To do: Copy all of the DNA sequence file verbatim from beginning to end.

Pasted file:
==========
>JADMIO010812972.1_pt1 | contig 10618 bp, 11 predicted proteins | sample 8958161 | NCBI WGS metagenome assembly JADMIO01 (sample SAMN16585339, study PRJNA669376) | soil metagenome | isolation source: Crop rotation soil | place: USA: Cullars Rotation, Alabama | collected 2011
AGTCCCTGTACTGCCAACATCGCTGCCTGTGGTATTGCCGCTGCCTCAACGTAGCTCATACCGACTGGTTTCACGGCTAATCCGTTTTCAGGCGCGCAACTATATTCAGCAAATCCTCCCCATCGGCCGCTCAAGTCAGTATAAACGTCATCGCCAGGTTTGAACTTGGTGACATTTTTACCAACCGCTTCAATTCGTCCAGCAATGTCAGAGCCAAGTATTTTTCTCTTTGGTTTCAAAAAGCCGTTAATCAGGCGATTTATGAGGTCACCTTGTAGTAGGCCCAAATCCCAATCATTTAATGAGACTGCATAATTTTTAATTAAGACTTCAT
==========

>JADMIO010812972.1_pt1 | contig 10618 bp, 11 predicted proteins | sample 8958161 | NCBI WGS metagenome assembly JADMIO01 (sample SAMN16585339, study PRJNA669376) | soil metagenome | isolation source: Crop rotation soil | place: USA: Cullars Rotation, Alabama | collected 2011
AGTCCCTGTACTGCCAACATCGCTGCCTGTGGTATTGCCGCTGCCTCAACGTAGCTCATACCGACTGGTTTCACGGCTAATCCGTTTTCAGGCGCGCAACTATATTCAGCAAATCCTCCCCATCGGCCGCTCAAGTCAGTATAAACGTCATCGCCAGGTTTGAACTTGGTGACATTTTTACCAACCGCTTCAATTCGTCCAGCAATGTCAGAGCCAAGTATTTTTCTCTTTGGTTTCAAAAAGCCGTTAATCAGGCGATTTATGAGGTCACCTTGTAGTAGGCCCAAATCCCAATCATTTAATGAGACTGCATAATTTTTAATTAAGACTTCAT